1. Computational and Systems Biology
  2. Developmental Biology
Download icon

Dynamics and heterogeneity of a fate determinant during transition towards cell differentiation

  1. Nicolás Peláez
  2. Arnau Gavalda-Miralles
  3. Bao Wang
  4. Heliodoro Tejedor Navarro
  5. Herman Gudjonson
  6. Ilaria Rebay
  7. Aaron R Dinner
  8. Aggelos K Katsaggelos
  9. Luis AN Amaral
  10. Richard W Carthew  Is a corresponding author
  1. Northwestern University, United States
  2. Universitat Rovira i Virgili, United States
  3. Howard Hughes Medical Institute, Northwestern University, United States
  4. University of Chicago, United States
Research Article
  • Cited 19
  • Views 4,313
  • Annotations
Cite this article as: eLife 2015;4:e08924 doi: 10.7554/eLife.08924

Abstract

Yan is an ETS-domain transcription factor responsible for maintaining Drosophila eye cells in a multipotent state. Using a fluorescent reporter for Yan expression, we observed a biphasic distribution of Yan in multipotent cells. Transitions to various differentiated states occurred over the course of this dynamic process, suggesting that Yan expression level does not strongly determine cell potential. Consistent with this conclusion, perturbing Yan expression by varying gene dosage had no effect on cell fate transitions. However, we observed that as cells transited to differentiation, Yan expression became highly heterogeneous and this heterogeneity was transient. Signals received via the EGF Receptor were necessary for the transience in Yan noise since genetic loss caused sustained noise. Since these signals are essential for eye cells to differentiate, we suggest that dynamic heterogeneity of Yan is a necessary element of the transition process, and cell states are stabilized through noise reduction.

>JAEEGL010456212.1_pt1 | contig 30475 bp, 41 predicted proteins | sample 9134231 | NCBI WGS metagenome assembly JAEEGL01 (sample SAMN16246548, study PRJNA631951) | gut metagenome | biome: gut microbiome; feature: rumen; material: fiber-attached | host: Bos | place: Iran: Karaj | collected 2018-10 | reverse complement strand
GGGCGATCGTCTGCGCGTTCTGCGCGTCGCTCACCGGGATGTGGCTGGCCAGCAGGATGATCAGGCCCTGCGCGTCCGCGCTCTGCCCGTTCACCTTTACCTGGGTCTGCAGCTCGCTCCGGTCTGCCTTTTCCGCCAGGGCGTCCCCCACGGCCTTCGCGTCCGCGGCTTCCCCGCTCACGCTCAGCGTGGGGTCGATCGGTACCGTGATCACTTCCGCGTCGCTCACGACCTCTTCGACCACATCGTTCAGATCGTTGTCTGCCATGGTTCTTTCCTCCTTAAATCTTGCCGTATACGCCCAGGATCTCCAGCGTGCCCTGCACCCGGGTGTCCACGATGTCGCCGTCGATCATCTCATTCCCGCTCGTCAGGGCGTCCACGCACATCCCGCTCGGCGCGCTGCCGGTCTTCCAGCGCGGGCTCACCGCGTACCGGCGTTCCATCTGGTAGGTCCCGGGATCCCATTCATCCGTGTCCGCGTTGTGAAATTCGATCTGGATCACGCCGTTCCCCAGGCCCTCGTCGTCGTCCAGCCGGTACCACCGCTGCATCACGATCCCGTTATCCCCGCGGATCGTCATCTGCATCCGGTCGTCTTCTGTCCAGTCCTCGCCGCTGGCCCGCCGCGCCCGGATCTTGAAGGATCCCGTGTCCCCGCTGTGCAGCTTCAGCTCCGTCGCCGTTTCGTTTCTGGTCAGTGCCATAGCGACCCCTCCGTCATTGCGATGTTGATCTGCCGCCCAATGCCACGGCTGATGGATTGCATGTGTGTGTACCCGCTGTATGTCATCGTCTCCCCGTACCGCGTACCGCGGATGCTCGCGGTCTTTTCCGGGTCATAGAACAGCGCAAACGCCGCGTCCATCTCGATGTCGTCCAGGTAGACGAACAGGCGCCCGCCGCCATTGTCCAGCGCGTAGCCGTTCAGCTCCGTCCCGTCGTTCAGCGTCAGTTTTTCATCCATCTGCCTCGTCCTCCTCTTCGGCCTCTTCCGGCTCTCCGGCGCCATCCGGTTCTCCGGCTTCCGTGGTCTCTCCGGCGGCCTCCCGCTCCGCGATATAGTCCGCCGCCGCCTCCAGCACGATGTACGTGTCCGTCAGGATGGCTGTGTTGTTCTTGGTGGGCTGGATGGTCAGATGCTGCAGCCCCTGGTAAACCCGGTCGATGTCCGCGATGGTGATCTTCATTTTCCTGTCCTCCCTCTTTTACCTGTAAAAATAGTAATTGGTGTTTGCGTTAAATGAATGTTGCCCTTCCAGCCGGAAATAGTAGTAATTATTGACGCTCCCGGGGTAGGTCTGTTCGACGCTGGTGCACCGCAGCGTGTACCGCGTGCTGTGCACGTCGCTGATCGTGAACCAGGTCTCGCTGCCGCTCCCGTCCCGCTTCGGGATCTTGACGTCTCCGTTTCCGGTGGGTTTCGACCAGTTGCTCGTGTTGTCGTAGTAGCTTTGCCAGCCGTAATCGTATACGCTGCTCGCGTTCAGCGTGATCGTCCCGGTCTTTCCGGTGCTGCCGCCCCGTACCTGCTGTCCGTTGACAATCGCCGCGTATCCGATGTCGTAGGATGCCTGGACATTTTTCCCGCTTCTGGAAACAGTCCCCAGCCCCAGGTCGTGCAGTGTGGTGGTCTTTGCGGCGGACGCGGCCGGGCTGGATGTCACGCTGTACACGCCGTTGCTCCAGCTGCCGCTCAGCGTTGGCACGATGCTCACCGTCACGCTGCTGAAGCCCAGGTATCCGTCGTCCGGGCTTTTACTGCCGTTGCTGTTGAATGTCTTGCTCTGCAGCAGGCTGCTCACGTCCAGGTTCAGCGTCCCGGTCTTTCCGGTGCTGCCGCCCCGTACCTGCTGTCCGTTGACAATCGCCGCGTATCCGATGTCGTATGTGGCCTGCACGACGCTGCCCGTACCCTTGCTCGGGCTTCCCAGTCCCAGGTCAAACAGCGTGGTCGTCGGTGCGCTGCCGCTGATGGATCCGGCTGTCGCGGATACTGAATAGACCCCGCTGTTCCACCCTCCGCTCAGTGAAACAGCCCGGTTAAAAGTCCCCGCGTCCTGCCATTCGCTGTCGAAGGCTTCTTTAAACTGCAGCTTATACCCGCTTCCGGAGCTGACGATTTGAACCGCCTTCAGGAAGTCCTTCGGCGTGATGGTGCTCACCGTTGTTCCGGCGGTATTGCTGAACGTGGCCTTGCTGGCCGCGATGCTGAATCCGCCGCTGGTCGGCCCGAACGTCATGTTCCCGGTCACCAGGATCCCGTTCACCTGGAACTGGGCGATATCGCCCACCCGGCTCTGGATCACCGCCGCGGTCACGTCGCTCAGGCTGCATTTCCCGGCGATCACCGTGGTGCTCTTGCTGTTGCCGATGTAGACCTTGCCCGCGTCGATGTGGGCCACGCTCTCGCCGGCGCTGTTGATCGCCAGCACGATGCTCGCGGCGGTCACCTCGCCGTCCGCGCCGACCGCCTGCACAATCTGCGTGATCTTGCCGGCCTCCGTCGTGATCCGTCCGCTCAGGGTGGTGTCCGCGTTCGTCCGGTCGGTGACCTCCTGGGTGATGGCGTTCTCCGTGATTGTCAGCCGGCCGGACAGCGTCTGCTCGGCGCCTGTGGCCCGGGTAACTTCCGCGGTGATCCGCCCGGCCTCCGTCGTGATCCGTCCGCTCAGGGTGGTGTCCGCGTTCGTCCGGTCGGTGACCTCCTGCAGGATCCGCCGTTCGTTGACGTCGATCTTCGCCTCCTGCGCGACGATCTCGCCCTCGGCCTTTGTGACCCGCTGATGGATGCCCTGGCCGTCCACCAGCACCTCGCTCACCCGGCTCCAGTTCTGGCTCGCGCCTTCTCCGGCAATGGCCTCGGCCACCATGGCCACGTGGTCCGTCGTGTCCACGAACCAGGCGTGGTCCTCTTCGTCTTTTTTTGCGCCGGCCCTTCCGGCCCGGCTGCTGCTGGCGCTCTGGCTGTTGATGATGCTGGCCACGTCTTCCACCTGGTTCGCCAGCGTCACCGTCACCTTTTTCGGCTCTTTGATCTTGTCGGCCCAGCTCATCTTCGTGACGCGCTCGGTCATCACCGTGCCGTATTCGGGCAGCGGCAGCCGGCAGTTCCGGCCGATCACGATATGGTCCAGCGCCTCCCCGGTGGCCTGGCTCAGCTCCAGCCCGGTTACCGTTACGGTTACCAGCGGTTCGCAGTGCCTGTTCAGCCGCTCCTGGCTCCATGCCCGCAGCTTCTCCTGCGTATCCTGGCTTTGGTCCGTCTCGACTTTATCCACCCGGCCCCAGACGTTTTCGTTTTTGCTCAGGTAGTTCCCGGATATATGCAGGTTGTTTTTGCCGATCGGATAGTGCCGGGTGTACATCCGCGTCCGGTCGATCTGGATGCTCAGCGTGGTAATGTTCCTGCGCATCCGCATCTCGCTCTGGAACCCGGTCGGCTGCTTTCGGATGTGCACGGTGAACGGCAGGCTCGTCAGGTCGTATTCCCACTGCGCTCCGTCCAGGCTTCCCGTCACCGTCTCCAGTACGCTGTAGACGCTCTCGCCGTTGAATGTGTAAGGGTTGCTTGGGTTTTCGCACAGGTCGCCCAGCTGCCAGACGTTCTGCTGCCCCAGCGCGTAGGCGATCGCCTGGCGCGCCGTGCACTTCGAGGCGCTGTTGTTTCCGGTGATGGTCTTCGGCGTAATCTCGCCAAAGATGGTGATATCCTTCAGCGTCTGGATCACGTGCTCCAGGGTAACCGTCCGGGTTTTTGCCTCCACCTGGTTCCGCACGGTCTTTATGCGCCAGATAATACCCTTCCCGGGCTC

Article and author information

Author details

  1. Nicolás Peláez

    Department of Molecular Biosciences, Northwestern University, Evanston, United States
    Competing interests
    The authors declare that no competing interests exist.
  2. Arnau Gavalda-Miralles

    Department of Chemical Engineering, Universitat Rovira i Virgili, Tarragona, United States
    Competing interests
    The authors declare that no competing interests exist.
  3. Bao Wang

    Department Electrical Engineering and Computer Science, Northwestern University, Evanston, United States
    Competing interests
    The authors declare that no competing interests exist.
  4. Heliodoro Tejedor Navarro

    Department of Chemical and Biological Engineering, Howard Hughes Medical Institute, Northwestern University, Evanston, United States
    Competing interests